Lost Souls by Noah Chinn

Toby Frost

Well-Known Member
Jan 22, 2008
(First up, a disclaimer. I’ve met Noah Chinn twice: ten years ago, he wrote a review of Space Captain Smith for the magazine Knights of the Dinner Table, and is on the Space Captain Smith Facebook group. I’ve read a couple of his books before, and he suggested that I should have a look at his most recent novel, Lost Souls. I bought a copy myself, and here are my honest thoughts.)

Lost Souls is a science fiction novel by Noah Chinn, available on Amazon. It’s an adventure with space pirates, alien races, shootouts and decidedly “soft” science: the best description I can think of is “Good honest space opera”. Given that this is a self-published book, it’s probably worth saying that the writing is good, the book is well-produced and the cover art is really nice. It’s a good product and definitely of professional quality.

The story revolves around former hero and dubious interplanetary rogue Maurice “Moss” Foote, and Hel, a wily indentured worker whose bad luck has left her not far from being a runaway slave. The two cross paths when Hel sneaks onto Moss’ new (well, reconditioned) spaceship, and soon Hel’s mysterious past sends them on a wild adventure.

If this all sounds a bit familiar, it is, but that’s no bad thing. The author mentions his love of the old computer game Elite in the acknowledgements, which makes a lot of sense. Lost Souls reminds me most of all of Firefly, with its rickety spaceships, disreputable crews and sense of high adventure. The dialogue in particular is very Joss Whedon: I could have done with a little less banter and fewer pop culture references, but that’s a personal choice. The action is good and the alien races, whilst humanoid, make sense in the setting. It's a fun, light, slightly retro, slightly tongue-in-cheek read.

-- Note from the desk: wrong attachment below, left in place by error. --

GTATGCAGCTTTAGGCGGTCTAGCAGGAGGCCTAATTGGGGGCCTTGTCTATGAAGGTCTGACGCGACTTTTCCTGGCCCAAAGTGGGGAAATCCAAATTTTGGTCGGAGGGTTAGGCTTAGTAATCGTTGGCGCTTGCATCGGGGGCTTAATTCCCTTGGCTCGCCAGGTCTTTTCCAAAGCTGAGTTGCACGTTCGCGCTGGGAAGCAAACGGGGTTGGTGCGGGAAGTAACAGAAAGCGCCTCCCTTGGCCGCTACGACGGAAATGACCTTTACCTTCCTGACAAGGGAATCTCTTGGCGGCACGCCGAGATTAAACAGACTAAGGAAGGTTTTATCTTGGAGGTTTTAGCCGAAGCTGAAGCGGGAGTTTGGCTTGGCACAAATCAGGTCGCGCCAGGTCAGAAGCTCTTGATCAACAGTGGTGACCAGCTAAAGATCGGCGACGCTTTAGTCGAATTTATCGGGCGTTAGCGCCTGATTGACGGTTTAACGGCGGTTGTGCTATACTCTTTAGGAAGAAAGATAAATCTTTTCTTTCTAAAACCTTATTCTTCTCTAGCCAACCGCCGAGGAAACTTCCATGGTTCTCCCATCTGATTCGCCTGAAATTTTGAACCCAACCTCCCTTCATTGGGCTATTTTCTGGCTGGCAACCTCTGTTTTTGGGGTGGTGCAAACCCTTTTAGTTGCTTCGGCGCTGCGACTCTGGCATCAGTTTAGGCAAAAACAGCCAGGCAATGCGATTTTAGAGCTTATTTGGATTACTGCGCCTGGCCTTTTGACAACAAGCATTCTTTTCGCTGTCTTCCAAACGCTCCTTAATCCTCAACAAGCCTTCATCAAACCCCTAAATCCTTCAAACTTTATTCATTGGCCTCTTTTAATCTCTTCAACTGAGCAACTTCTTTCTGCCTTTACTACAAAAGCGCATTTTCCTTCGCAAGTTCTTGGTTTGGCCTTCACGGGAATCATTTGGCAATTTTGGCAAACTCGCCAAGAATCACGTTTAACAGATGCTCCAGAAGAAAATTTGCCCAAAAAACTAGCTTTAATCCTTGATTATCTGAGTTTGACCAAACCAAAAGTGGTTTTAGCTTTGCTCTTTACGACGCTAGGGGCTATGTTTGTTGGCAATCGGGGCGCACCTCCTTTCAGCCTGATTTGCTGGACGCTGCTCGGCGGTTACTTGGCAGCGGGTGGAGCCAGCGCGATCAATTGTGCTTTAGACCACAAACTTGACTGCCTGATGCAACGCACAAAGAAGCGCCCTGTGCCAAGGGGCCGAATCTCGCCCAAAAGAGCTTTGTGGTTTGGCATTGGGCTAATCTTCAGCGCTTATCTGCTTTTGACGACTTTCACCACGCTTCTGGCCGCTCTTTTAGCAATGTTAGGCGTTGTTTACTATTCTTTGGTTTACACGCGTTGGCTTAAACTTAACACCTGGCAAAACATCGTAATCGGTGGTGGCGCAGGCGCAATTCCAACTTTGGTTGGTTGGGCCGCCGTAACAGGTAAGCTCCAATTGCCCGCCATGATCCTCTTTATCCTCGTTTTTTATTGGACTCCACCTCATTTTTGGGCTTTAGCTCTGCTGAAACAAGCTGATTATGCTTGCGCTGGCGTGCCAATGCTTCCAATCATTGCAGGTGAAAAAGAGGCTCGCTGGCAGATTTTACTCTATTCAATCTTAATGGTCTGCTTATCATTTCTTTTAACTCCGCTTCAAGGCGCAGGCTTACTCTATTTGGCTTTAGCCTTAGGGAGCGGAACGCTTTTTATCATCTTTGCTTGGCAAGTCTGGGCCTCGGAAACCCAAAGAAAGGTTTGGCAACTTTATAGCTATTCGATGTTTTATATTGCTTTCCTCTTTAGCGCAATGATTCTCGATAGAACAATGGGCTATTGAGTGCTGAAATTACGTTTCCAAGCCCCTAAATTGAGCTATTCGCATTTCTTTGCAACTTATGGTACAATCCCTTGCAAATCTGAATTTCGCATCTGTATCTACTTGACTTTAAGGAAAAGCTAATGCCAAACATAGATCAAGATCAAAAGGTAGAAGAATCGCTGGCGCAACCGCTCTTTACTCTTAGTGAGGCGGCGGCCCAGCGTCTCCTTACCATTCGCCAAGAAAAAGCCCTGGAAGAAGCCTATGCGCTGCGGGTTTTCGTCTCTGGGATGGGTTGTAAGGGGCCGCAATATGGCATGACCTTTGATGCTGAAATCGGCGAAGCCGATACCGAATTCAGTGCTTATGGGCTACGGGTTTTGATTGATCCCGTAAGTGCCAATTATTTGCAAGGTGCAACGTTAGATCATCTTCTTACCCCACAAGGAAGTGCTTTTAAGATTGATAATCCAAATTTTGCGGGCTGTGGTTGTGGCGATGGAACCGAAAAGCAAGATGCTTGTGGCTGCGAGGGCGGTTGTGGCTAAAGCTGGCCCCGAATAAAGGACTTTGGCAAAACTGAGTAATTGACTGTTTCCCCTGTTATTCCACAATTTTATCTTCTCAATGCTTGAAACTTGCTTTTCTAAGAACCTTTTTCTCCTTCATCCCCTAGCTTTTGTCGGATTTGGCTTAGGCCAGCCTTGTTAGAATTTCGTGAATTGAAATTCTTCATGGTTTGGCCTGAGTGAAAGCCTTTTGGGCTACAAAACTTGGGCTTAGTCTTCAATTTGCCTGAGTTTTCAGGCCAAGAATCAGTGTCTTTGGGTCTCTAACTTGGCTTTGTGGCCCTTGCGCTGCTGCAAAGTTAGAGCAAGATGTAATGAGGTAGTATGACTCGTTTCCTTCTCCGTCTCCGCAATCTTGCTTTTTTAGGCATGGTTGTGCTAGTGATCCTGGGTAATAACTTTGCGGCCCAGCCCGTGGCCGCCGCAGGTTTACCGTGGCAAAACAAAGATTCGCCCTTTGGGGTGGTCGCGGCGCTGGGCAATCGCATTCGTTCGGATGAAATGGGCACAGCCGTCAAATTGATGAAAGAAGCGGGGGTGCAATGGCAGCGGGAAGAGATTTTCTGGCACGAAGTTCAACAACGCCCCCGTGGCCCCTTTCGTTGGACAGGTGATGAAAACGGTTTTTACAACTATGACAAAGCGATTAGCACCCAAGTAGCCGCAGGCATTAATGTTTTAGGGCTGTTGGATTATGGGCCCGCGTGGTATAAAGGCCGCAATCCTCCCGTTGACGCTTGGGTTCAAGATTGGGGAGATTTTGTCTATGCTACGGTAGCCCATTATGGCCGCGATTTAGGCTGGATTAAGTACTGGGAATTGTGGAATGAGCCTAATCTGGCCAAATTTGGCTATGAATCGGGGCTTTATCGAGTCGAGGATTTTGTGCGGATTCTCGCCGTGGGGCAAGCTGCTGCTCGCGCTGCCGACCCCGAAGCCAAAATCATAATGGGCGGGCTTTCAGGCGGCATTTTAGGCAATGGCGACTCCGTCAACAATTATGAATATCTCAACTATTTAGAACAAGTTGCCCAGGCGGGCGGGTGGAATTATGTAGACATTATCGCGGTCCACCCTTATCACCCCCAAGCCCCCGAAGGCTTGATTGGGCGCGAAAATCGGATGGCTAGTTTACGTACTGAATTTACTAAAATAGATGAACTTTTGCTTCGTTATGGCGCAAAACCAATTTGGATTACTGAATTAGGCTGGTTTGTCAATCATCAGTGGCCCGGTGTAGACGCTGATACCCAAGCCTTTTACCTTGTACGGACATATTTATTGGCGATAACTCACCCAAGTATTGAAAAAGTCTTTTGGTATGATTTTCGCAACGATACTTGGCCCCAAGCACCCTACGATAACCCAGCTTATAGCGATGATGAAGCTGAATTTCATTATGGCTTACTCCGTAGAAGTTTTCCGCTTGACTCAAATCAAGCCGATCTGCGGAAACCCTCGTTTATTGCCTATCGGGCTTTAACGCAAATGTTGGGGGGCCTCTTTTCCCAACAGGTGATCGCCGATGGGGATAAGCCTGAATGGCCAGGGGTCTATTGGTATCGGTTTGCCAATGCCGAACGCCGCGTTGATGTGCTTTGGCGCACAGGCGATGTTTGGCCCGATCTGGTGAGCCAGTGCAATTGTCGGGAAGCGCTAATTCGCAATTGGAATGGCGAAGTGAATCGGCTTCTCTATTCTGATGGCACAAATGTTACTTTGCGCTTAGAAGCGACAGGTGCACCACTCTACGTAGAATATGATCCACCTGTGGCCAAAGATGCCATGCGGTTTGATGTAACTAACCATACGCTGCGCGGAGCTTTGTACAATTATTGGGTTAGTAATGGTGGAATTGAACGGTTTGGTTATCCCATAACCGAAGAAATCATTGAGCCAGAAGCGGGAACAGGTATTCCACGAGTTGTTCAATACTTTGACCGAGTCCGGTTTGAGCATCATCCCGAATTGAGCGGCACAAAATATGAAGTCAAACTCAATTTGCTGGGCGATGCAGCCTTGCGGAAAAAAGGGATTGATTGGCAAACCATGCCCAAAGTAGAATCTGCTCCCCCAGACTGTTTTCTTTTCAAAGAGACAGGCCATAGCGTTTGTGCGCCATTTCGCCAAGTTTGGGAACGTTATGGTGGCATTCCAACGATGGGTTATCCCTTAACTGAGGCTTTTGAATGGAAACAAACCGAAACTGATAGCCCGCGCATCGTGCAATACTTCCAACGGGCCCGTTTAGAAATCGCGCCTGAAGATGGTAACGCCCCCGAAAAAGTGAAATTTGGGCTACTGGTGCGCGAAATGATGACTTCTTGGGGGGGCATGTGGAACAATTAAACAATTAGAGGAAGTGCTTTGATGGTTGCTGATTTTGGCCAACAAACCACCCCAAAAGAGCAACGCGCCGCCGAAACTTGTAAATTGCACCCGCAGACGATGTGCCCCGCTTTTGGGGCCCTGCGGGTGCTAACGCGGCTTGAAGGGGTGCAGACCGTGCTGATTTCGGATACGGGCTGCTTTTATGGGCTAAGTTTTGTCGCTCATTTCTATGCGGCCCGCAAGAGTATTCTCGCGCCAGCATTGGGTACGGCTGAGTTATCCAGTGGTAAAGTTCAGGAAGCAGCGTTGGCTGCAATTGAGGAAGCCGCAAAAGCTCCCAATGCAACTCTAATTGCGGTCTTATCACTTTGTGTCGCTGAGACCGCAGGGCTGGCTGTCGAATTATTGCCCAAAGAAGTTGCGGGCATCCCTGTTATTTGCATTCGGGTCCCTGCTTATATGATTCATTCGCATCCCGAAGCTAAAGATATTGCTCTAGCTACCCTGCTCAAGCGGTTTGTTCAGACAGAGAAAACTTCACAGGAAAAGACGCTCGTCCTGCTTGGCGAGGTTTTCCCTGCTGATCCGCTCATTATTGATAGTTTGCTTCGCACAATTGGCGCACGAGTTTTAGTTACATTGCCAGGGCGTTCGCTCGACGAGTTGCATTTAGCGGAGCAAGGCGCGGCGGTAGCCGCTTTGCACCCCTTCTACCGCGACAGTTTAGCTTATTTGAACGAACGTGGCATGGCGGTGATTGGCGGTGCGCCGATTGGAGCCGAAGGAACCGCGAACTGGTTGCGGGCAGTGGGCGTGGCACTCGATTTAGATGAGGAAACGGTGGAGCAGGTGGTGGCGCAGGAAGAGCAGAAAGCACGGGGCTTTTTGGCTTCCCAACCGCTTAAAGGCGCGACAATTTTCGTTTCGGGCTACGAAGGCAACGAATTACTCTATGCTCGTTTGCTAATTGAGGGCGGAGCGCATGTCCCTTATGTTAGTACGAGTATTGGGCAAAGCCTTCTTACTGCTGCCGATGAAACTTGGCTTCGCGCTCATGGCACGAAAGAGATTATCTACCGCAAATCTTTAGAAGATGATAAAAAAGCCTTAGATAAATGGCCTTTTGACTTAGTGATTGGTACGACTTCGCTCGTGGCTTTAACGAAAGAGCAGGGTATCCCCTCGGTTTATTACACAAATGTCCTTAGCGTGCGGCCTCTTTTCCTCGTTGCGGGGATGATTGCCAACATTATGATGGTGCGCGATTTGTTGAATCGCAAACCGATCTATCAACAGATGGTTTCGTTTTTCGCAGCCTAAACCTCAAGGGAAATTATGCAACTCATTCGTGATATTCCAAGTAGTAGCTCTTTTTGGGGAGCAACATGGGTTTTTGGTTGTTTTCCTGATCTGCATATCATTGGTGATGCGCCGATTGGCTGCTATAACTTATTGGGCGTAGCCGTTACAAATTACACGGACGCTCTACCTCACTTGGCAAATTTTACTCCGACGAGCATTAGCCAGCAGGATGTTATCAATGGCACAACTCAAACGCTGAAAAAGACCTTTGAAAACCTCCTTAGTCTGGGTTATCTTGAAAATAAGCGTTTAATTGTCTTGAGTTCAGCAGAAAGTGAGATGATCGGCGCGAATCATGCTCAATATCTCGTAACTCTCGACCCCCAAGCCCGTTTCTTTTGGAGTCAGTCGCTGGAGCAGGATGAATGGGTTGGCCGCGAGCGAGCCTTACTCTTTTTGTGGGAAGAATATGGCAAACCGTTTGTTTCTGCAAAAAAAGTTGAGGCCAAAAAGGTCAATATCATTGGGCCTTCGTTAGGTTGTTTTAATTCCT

Overall, Lost Souls doesn’t really break huge amounts of new ground, but I don’t think it’s trying to. It is an entertaining adventure novel and something of a homage to old buccaneering space adventure. It sets itself up for sequels, but is very much a self-contained story. If that sounds like your sort of thing, then you could certainly do a lot worse than this.

I mean, sometimes it's not about reinventing the genre, but trying out new things in a familiar sandbox. Plenty of people love The Orville despite the fact it's pretty much Star Trek TNG with the labels changed and more humor. Many of the recent Star Wars TV shows have shown the variety of storytelling that's possible within an established universe.
With Lost Souls and the books that follow, I am creating a unique universe, sure, but I wanted it to feel familiar enough that you can quickly get involved with what really matters: the characters.